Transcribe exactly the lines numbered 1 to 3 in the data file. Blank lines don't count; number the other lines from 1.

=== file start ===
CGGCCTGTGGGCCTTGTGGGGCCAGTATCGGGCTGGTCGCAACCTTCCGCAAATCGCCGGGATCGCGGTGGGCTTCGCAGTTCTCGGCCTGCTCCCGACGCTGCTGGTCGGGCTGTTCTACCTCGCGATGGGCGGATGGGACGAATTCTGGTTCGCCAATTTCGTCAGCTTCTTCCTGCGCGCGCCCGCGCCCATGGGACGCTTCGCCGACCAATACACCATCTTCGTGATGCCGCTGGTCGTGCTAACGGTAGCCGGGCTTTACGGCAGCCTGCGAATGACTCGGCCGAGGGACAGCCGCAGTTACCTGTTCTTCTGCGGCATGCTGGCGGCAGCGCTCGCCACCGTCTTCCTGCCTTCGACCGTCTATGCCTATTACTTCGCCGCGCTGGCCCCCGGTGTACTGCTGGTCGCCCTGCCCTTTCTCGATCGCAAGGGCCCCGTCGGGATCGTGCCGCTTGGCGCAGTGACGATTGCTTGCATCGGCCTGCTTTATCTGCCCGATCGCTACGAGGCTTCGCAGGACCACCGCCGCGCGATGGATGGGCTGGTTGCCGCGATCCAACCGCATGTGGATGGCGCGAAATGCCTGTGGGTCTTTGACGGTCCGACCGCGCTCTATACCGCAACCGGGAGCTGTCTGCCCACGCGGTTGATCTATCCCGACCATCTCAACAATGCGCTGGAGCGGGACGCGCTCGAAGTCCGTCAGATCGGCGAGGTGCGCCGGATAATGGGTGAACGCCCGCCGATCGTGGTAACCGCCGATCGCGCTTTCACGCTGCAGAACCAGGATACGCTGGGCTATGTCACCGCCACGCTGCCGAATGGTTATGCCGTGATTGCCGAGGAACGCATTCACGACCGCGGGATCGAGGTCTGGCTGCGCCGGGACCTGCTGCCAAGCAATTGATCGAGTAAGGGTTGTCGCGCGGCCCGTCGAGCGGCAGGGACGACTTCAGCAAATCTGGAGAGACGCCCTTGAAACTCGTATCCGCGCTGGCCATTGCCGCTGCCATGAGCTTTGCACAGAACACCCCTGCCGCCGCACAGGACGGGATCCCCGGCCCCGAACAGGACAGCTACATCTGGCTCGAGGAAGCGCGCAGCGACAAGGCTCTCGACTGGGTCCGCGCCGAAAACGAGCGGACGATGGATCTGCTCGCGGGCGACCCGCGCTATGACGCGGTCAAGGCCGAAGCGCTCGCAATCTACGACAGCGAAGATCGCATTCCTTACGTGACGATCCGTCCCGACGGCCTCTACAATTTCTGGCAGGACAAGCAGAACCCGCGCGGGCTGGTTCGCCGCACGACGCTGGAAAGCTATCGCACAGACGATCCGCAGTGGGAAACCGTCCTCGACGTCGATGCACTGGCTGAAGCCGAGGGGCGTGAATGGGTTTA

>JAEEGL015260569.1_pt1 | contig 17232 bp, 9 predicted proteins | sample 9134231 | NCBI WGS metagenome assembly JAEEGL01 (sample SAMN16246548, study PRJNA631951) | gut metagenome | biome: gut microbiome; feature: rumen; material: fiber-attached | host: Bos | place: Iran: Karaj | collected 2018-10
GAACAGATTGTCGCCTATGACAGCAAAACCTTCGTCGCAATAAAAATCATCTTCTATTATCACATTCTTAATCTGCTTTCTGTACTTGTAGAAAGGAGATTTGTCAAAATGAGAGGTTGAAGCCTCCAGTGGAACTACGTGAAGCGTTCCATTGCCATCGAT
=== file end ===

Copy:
CGGCCTGTGGGCCTTGTGGGGCCAGTATCGGGCTGGTCGCAACCTTCCGCAAATCGCCGGGATCGCGGTGGGCTTCGCAGTTCTCGGCCTGCTCCCGACGCTGCTGGTCGGGCTGTTCTACCTCGCGATGGGCGGATGGGACGAATTCTGGTTCGCCAATTTCGTCAGCTTCTTCCTGCGCGCGCCCGCGCCCATGGGACGCTTCGCCGACCAATACACCATCTTCGTGATGCCGCTGGTCGTGCTAACGGTAGCCGGGCTTTACGGCAGCCTGCGAATGACTCGGCCGAGGGACAGCCGCAGTTACCTGTTCTTCTGCGGCATGCTGGCGGCAGCGCTCGCCACCGTCTTCCTGCCTTCGACCGTCTATGCCTATTACTTCGCCGCGCTGGCCCCCGGTGTACTGCTGGTCGCCCTGCCCTTTCTCGATCGCAAGGGCCCCGTCGGGATCGTGCCGCTTGGCGCAGTGACGATTGCTTGCATCGGCCTGCTTTATCTGCCCGATCGCTACGAGGCTTCGCAGGACCACCGCCGCGCGATGGATGGGCTGGTTGCCGCGATCCAACCGCATGTGGATGGCGCGAAATGCCTGTGGGTCTTTGACGGTCCGACCGCGCTCTATACCGCAACCGGGAGCTGTCTGCCCACGCGGTTGATCTATCCCGACCATCTCAACAATGCGCTGGAGCGGGACGCGCTCGAAGTCCGTCAGATCGGCGAGGTGCGCCGGATAATGGGTGAACGCCCGCCGATCGTGGTAACCGCCGATCGCGCTTTCACGCTGCAGAACCAGGATACGCTGGGCTATGTCACCGCCACGCTGCCGAATGGTTATGCCGTGATTGCCGAGGAACGCATTCACGACCGCGGGATCGAGGTCTGGCTGCGCCGGGACCTGCTGCCAAGCAATTGATCGAGTAAGGGTTGTCGCGCGGCCCGTCGAGCGGCAGGGACGACTTCAGCAAATCTGGAGAGACGCCCTTGAAACTCGTATCCGCGCTGGCCATTGCCGCTGCCATGAGCTTTGCACAGAACACCCCTGCCGCCGCACAGGACGGGATCCCCGGCCCCGAACAGGACAGCTACATCTGGCTCGAGGAAGCGCGCAGCGACAAGGCTCTCGACTGGGTCCGCGCCGAAAACGAGCGGACGATGGATCTGCTCGCGGGCGACCCGCGCTATGACGCGGTCAAGGCCGAAGCGCTCGCAATCTACGACAGCGAAGATCGCATTCCTTACGTGACGATCCGTCCCGACGGCCTCTACAATTTCTGGCAGGACAAGCAGAACCCGCGCGGGCTGGTTCGCCGCACGACGCTGGAAAGCTATCGCACAGACGATCCGCAGTGGGAAACCGTCCTCGACGTCGATGCACTGGCTGAAGCCGAGGGGCGTGAATGGGTTTA

>JAEEGL015260569.1_pt1 | contig 17232 bp, 9 predicted proteins | sample 9134231 | NCBI WGS metagenome assembly JAEEGL01 (sample SAMN16246548, study PRJNA631951) | gut metagenome | biome: gut microbiome; feature: rumen; material: fiber-attached | host: Bos | place: Iran: Karaj | collected 2018-10
GAACAGATTGTCGCCTATGACAGCAAAACCTTCGTCGCAATAAAAATCATCTTCTATTATCACATTCTTAATCTGCTTTCTGTACTTGTAGAAAGGAGATTTGTCAAAATGAGAGGTTGAAGCCTCCAGTGGAACTACGTGAAGCGTTCCATTGCCATCGAT